One of the first films to be picked up by a distributor when it made its debut at the 2010 Toronto International Film Festival (the rumour is that The Weinstein Company made the $3 million offer 20 minutes into the premiere screening), Dirty Girl is an off beat gem that’s well worth the bidding war it inspired.
Juno Temple (Atonement, Notes on a Scandal) stars as the titular “dirty girl,” Danielle, a young woman who lives with her desperately-trying-to-convert-to-Mormon single mom Sue-Ann (Milla Jovovich) and takes pleasure in being the school bad girl. After pushing her principal too far, she gets placed in the “special kids” class where she’s paired up with closeted loner, Clarke (newcomer Jeremy Dozier), in a class project involving caring for a bag of flour meant to represent a baby.
As the two uneasily adapt to their new defacto family, they get to know one another and begin to bond over their common unhappy home lives: Danielle’s mom is about to marry a blandly nice but way too religious man (William H. Macy) who’s attempting discipline Danielle for her wild child behaviour, and Clarke’s Dad (Dwight Yoakum) is an abusive jerk who regularly tries to bully the gay out of him while his loving but cowed Mother (Mary Steenburgen) stands by and watches. When Clarke discovers the identity of Danielle’s real Dad (Tim McGraw) in an old yearbook, the two decide to set out on a cross country road trip to meet him.
The film, which is set in 1987, features a fantastic soundtrack of authentic hits of the era that really capture the essence of the decade, including 15 tracks by Melissa Manchester, giving the film the feeling of being a musical without actually having the characters break into song.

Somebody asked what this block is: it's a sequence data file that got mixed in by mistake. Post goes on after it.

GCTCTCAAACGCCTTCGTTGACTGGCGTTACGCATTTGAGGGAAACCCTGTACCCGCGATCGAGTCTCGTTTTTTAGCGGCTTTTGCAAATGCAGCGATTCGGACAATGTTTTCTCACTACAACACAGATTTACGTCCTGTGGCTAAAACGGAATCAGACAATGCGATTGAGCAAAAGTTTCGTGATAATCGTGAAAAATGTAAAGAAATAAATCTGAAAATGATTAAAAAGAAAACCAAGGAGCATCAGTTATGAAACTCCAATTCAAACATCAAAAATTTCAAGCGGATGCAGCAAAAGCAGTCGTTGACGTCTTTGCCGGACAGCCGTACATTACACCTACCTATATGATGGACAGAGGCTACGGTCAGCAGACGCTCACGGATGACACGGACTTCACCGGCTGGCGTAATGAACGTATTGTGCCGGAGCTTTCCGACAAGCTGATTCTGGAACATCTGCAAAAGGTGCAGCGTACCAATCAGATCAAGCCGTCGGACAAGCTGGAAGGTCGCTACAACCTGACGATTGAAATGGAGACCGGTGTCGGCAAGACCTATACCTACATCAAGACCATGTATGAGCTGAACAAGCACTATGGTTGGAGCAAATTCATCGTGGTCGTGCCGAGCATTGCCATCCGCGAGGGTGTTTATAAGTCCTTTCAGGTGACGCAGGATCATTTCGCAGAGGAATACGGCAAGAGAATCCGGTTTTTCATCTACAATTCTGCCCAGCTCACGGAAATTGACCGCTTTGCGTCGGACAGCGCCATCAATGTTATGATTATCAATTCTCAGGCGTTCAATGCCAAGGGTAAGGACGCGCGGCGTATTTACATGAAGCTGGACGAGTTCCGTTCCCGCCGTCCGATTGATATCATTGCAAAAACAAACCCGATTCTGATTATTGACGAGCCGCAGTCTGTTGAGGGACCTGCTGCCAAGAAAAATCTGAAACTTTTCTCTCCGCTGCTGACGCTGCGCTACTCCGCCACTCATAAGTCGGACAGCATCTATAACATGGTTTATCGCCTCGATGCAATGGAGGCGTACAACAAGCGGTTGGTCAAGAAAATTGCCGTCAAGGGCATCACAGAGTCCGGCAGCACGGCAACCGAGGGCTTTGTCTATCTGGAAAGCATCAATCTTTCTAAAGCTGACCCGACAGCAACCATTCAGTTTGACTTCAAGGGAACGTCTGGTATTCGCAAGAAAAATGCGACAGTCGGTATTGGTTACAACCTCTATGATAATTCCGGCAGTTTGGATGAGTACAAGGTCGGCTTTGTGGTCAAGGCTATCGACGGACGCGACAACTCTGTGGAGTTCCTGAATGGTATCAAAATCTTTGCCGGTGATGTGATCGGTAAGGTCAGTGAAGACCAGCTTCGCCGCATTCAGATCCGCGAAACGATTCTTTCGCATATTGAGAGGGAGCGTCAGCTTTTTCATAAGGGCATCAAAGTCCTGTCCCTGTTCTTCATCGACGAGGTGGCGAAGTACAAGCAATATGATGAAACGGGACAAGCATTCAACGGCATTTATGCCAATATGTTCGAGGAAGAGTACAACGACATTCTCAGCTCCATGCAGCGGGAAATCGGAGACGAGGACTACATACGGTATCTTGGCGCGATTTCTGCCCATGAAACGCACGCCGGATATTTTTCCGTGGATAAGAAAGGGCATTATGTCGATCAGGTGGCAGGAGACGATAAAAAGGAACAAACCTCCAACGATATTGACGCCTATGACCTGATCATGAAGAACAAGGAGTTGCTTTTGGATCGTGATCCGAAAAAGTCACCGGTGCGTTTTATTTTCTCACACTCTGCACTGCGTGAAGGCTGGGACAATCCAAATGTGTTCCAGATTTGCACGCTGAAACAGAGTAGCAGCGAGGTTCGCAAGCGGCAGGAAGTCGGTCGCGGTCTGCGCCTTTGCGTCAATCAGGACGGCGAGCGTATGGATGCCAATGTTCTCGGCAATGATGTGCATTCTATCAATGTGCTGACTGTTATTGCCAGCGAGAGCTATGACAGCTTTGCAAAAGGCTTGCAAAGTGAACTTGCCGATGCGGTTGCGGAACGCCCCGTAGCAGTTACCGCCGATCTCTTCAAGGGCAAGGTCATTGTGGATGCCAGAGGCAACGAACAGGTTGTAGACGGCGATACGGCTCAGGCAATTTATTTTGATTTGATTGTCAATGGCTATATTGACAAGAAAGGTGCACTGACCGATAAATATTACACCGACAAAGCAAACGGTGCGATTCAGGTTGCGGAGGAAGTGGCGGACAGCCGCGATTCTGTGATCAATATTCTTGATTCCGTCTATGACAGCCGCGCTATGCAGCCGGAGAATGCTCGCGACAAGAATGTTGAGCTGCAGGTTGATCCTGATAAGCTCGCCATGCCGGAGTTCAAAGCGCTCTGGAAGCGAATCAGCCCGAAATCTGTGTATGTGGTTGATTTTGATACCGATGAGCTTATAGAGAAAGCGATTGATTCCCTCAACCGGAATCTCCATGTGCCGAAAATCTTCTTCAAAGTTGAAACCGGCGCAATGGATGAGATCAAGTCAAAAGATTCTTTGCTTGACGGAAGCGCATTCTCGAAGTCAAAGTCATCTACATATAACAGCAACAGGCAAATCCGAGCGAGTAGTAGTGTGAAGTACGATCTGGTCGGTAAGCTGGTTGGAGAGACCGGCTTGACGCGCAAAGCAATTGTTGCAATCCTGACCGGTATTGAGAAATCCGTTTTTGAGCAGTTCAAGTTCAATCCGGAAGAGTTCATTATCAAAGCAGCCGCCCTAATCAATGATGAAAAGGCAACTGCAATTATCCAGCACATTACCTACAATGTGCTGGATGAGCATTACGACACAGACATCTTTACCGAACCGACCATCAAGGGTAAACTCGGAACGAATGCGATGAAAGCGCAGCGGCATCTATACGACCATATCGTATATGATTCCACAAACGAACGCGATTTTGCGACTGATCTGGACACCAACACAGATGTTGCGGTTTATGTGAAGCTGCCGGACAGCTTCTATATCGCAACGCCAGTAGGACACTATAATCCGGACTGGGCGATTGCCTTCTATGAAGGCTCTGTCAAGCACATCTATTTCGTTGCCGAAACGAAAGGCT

First-time feature filmmaker Abe Sylvia (he also wrote the film) has done the impossible; he’s created a believable female character that refuses to submit to the typical “bad girl” stereotype so prevalent in movies and on television.
Danielle is both tough and vulnerable; a young woman who likes to try on the skin of adult but also wishes she had more chances to just be a little girl. Despite all her posturing and cynical big talk, she’s actually a dreamer who wants a better life for herself.
Juno Temple is pitch perfect in the role, disappearing into her character’s twangy accent and eye-popping spandex outfits, always using her barbed tongue as a weapon, but slowly peeling away the layers of her well-protected core as the trip takes her closer and closer to the Father who she believes will give her the life she’s always dreamed of.
Jeremy Dozier is believable as a young gay man who’s coming to terms with his sexuality in the spectre of his Father’s intolerance and his Mother’s inability to stand up for him. Away from his family and in the company of the first person to ever stand up for him, he flourishes and begins to find his backbone. Dozier’s portrayal of Clarke’s transformation is heart wrenching and he more than keeps up with the far more experienced actors surrounding him.
The story mostly hits all of the right notes despite a few missteps in the form of some unruly subplots that slow down the action, but it’s to Sylvia’s credit that he’s able to keep the much-used coming-of-age on a road trip scenario from becoming trite or contrived. He’s managed to create a story that’s a mixture of My So-Called Life and Glee – it’s sweetly funny and heart-warming, but it also feels like it has some real weight, especially when it addresses the types of issues that have recently been thrust into the spotlight by the “It Gets Better” campaign targeted at bullied teens.
This is a period film that still manages to have a timely message; quite the feat for a filmmaker and quite the journey to take as a moviegoer.